Pottery production was also a very important feature of Iron Age society. Pots were used for cooking and storing food. Archaeologists often find pieces of pottery when they are excavating sites. Differences in pottery styles have helped archaeologists to tell one group from another, work out migration routes and make links between different groups.

Relationships with Stone Age groups

There is evidence to suggest that the Iron Age people traded with and also employed some of the Stone Age people, both the San and Khoikhoi to hunt and herd for them. In exchange for their labour and for items like beads and animal skins, the hunter-gatherers could have food and iron implements. Some farmers intermarried with the Khoikhoi and the San. In some areas, words and click sounds from the languages of the San and the Khoi became part of the Bantu-speaking languages. Material objects of the San and the Khoikhoi are often found on Iron Age sites. This shows that, on the whole, these groups must have lived together peacefully.

It is possible that cattle-keeping Khoikhoi made their way north to the grazing lands in the highveld and became part of the growing communities of African farmers.

However, evidence of conflict between African farmers, the Khoikhoi and the San comes from San rock paintings in the Eastern Cape dating from the early 19th Century rock paintings showing large warriors armed with spears attacking smaller figures armed with bows and arrows. They show the clash between two ways of life hunter-gathering and settled agriculture that occurred in some parts of the country.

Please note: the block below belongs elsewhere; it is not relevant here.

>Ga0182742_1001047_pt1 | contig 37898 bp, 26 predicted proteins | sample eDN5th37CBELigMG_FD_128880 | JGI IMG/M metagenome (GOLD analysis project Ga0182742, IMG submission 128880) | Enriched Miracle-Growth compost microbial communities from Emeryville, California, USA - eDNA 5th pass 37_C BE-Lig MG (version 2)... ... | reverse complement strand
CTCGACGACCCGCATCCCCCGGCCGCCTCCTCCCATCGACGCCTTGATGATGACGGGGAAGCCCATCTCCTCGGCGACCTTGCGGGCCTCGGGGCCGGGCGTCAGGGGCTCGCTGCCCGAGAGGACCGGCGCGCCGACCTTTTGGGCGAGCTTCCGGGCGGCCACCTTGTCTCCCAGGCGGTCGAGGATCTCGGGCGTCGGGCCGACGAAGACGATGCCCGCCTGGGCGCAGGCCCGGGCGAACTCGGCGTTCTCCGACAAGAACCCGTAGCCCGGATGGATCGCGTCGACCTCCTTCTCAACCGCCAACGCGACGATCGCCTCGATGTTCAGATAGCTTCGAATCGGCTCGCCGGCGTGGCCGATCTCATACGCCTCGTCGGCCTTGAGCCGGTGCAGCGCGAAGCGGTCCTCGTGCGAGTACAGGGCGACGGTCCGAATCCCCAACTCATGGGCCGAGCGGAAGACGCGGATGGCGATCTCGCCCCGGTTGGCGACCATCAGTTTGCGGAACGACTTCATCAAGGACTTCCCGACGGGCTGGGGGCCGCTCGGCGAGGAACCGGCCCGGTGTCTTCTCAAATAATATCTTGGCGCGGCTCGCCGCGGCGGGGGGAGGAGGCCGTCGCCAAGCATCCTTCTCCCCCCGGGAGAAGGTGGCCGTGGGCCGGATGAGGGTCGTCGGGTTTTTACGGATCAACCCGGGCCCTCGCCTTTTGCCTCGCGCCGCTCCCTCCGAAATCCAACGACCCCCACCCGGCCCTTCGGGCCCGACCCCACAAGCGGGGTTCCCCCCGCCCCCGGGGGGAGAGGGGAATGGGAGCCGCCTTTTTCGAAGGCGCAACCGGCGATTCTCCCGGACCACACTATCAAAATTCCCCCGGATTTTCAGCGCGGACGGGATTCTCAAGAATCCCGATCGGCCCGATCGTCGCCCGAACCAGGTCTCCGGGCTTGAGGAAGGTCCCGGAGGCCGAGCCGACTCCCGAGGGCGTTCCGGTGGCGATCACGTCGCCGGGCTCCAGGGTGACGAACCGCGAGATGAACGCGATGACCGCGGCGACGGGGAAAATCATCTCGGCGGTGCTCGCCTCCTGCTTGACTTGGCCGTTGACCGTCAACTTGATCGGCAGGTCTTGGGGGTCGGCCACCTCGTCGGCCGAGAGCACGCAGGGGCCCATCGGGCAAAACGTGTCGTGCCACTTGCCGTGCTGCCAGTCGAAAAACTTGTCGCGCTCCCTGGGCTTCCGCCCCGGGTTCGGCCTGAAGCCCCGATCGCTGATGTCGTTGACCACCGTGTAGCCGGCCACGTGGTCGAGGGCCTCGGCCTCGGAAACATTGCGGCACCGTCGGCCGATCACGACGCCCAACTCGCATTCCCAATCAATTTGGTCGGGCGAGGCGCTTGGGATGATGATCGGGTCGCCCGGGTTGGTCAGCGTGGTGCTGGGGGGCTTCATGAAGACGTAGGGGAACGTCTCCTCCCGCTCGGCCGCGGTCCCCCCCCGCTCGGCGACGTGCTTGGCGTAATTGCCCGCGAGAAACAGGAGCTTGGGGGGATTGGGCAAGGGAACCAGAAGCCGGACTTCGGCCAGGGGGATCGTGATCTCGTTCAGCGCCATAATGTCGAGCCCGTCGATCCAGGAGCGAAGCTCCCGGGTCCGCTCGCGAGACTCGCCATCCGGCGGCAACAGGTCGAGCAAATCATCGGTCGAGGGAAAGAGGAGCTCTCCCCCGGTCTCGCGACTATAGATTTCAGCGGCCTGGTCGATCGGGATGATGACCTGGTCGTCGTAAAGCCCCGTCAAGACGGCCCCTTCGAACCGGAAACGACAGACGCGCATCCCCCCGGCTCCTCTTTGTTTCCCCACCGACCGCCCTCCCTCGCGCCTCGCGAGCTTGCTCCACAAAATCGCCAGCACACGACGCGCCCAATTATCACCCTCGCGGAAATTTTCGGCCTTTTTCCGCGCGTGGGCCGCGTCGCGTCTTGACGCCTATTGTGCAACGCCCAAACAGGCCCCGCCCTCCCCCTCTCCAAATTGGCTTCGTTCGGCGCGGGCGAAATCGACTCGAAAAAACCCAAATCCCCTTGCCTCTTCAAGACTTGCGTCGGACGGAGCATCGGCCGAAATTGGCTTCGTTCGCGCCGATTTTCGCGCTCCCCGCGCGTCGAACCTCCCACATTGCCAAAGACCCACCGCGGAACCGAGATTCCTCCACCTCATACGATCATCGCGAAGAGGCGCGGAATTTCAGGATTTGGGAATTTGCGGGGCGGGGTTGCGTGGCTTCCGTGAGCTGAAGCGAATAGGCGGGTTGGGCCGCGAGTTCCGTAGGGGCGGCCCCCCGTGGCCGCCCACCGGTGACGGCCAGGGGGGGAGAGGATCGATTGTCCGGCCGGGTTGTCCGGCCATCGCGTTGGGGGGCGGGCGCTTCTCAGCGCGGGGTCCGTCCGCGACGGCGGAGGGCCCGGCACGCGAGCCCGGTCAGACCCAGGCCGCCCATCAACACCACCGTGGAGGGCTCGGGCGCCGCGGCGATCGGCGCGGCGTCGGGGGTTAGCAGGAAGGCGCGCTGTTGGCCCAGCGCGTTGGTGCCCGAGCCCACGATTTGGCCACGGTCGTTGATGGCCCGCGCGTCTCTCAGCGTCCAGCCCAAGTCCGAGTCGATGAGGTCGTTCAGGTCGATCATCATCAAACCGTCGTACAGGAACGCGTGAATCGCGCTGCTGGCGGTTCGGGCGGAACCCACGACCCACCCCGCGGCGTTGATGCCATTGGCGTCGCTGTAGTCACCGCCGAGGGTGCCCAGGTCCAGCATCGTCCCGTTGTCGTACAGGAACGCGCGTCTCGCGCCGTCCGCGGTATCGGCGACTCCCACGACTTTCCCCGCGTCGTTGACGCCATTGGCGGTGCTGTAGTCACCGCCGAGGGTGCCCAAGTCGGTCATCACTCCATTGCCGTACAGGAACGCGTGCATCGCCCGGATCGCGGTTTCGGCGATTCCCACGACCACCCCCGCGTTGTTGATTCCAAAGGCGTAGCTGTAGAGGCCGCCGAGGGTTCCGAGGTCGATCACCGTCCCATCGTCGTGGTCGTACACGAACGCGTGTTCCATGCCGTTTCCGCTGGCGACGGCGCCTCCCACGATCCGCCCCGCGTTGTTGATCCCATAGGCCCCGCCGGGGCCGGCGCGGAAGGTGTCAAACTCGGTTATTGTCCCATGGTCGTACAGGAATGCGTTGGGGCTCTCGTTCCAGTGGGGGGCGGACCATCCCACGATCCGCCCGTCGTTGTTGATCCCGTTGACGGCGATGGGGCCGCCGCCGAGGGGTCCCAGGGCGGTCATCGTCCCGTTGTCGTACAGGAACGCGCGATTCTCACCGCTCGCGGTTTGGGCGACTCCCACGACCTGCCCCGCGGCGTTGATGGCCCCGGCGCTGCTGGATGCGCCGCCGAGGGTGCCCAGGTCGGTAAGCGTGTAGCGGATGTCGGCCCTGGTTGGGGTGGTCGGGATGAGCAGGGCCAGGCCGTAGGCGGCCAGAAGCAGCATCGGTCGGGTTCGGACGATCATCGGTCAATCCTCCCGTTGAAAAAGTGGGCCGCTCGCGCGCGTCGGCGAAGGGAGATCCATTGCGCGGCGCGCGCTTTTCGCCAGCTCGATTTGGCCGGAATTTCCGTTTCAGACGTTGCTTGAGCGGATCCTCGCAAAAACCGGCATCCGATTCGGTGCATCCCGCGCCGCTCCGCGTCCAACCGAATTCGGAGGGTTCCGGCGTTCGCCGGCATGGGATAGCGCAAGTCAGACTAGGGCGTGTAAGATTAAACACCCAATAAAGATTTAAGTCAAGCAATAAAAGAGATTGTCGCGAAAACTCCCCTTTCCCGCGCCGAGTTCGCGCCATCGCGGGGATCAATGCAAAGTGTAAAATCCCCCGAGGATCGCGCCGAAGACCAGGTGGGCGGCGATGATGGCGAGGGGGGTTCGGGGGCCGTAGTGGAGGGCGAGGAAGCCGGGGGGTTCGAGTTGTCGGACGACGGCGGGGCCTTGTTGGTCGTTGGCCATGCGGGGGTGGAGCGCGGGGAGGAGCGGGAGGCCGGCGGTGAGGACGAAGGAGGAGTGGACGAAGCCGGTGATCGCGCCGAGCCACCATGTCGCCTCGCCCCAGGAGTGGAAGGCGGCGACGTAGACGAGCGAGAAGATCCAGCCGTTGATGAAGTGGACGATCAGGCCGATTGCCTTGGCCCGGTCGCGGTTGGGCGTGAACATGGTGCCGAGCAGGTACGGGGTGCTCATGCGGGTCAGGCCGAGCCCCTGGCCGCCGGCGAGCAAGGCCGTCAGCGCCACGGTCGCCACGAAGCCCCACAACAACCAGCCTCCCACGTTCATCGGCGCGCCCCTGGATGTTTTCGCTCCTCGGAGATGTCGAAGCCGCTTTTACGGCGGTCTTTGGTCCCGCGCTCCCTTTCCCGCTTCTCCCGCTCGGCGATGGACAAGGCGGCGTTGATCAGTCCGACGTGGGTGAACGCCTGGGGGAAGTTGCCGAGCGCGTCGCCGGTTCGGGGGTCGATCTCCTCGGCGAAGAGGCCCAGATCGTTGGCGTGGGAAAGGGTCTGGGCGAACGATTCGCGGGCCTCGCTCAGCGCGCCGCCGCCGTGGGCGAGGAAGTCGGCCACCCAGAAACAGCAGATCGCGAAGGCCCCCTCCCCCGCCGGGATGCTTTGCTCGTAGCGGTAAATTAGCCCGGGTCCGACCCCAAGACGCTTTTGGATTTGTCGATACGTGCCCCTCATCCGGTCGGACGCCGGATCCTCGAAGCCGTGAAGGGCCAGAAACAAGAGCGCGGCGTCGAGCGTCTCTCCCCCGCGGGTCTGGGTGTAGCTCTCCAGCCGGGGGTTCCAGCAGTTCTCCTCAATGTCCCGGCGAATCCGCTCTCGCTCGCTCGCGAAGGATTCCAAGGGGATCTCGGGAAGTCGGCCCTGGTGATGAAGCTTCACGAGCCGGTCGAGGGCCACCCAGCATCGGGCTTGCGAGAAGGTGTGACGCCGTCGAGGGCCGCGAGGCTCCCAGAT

African farmers introduced new things into Southern Africa. These new things caused other things to change.

The ancestors of today's African people in Southern Africa

Most of South Africa's African people are from four Bantu language groups:

Nguni, Sotho, Tsonga and Venda. These groups all shared the basic elements from the Iron Age way of life.

The two largest of these language groups, the Nguni and the Sotho, are today subdivided into a number of different languages. The table that follows shows what these subdivisions are.

MAIN LANGUAGE GROUP SUBDIVISIONS
Nguni

Zulu

Xhosa

Swazi

Ndebele

Sotho

Tswana

South Sotho

North Sotho (Pedi)

Much historical information about these groups has come through the oral history recounted by the people themselves. A great deal of this information concerns the past of particular royal families.

Another very important source of evidence about the origins of African people in Southern Africa is archaeology. Because it deals with material culture, it can tell us little about particular leaders or events. Instead, it gives us information about the way of life of the ordinary people in a village.

The case study that follows is based largely on archaeological evidence that has been found in Gauteng.

The ancestors of the Tswana people: A case study using pictures

The pictures and information linked here are based on archaeological research done in and around Johannesburg by Professor Revil Mason. As far as we know, the earliest African people in this area were the ancestors of the Tswana people. Click hereto view the scenes. Lots of things can be discovered about the way of life of the ancestors of the Tswana people in 1600 AD, about 200 years before Europeans first arrived in Gauteng.